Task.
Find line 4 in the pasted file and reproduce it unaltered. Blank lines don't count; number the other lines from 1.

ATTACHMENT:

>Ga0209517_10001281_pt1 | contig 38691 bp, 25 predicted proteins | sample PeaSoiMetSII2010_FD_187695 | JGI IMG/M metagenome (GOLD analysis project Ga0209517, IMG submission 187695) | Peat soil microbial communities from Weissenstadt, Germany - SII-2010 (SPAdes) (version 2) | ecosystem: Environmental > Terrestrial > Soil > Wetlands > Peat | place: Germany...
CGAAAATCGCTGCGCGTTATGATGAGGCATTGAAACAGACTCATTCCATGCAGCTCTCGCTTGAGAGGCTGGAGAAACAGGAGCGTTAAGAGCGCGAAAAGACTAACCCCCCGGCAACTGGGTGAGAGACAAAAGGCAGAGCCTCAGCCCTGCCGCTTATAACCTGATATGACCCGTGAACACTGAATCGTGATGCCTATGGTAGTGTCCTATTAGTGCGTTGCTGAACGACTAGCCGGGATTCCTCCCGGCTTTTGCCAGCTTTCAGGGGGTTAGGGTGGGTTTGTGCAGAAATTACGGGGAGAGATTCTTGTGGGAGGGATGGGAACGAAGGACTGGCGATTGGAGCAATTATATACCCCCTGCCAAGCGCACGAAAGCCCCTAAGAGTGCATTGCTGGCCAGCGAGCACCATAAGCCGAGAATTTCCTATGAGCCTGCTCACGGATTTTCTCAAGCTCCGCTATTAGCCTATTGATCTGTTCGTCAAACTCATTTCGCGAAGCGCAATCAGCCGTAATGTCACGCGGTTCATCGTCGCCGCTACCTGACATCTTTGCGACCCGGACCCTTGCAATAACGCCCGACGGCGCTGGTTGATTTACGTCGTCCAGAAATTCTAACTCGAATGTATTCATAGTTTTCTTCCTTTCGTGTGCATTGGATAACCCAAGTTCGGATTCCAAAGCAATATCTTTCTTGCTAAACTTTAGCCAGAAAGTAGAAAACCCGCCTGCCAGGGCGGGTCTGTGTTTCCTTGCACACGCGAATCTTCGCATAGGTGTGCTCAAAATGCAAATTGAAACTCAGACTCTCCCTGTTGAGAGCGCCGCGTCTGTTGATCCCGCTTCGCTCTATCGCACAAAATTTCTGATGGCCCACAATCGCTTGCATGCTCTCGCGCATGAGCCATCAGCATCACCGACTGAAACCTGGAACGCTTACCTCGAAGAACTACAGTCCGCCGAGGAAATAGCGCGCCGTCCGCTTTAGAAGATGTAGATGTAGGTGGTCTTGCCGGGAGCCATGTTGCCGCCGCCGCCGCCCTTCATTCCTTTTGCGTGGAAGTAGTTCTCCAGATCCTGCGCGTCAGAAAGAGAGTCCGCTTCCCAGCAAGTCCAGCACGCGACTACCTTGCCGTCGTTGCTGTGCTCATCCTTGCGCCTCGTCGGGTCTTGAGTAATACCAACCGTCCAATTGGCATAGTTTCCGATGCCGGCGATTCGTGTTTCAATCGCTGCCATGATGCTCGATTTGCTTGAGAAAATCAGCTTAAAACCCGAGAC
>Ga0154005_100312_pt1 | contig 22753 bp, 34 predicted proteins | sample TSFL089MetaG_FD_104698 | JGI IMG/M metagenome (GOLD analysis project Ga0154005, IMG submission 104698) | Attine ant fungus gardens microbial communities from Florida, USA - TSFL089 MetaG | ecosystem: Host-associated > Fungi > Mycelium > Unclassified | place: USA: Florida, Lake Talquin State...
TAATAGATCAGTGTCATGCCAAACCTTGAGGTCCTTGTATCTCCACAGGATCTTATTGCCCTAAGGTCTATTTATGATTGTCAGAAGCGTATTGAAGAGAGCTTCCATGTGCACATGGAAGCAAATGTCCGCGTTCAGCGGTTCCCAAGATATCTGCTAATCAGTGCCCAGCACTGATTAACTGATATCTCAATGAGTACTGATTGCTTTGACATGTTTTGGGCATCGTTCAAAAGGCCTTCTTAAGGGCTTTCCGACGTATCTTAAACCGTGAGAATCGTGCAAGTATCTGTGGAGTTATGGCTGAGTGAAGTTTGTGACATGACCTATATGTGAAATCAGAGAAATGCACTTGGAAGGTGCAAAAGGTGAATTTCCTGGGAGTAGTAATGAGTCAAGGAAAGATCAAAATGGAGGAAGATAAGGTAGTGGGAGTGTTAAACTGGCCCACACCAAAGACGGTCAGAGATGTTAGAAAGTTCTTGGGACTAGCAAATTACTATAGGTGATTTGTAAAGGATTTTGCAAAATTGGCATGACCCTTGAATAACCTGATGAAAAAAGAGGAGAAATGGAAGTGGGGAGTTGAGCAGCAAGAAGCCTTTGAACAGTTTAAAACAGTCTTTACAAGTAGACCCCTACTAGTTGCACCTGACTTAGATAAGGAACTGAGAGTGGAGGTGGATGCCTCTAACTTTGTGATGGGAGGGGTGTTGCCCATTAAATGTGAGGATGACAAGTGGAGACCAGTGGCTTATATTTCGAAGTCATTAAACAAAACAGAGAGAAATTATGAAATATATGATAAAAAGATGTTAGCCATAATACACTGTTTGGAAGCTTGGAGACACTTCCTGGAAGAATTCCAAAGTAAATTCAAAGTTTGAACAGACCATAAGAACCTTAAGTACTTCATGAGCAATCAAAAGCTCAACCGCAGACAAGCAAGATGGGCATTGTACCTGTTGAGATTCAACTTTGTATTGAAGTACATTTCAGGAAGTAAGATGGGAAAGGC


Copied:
TAATAGATCAGTGTCATGCCAAACCTTGAGGTCCTTGTATCTCCACAGGATCTTATTGCCCTAAGGTCTATTTATGATTGTCAGAAGCGTATTGAAGAGAGCTTCCATGTGCACATGGAAGCAAATGTCCGCGTTCAGCGGTTCCCAAGATATCTGCTAATCAGTGCCCAGCACTGATTAACTGATATCTCAATGAGTACTGATTGCTTTGACATGTTTTGGGCATCGTTCAAAAGGCCTTCTTAAGGGCTTTCCGACGTATCTTAAACCGTGAGAATCGTGCAAGTATCTGTGGAGTTATGGCTGAGTGAAGTTTGTGACATGACCTATATGTGAAATCAGAGAAATGCACTTGGAAGGTGCAAAAGGTGAATTTCCTGGGAGTAGTAATGAGTCAAGGAAAGATCAAAATGGAGGAAGATAAGGTAGTGGGAGTGTTAAACTGGCCCACACCAAAGACGGTCAGAGATGTTAGAAAGTTCTTGGGACTAGCAAATTACTATAGGTGATTTGTAAAGGATTTTGCAAAATTGGCATGACCCTTGAATAACCTGATGAAAAAAGAGGAGAAATGGAAGTGGGGAGTTGAGCAGCAAGAAGCCTTTGAACAGTTTAAAACAGTCTTTACAAGTAGACCCCTACTAGTTGCACCTGACTTAGATAAGGAACTGAGAGTGGAGGTGGATGCCTCTAACTTTGTGATGGGAGGGGTGTTGCCCATTAAATGTGAGGATGACAAGTGGAGACCAGTGGCTTATATTTCGAAGTCATTAAACAAAACAGAGAGAAATTATGAAATATATGATAAAAAGATGTTAGCCATAATACACTGTTTGGAAGCTTGGAGACACTTCCTGGAAGAATTCCAAAGTAAATTCAAAGTTTGAACAGACCATAAGAACCTTAAGTACTTCATGAGCAATCAAAAGCTCAACCGCAGACAAGCAAGATGGGCATTGTACCTGTTGAGATTCAACTTTGTATTGAAGTACATTTCAGGAAGTAAGATGGGAAAGGC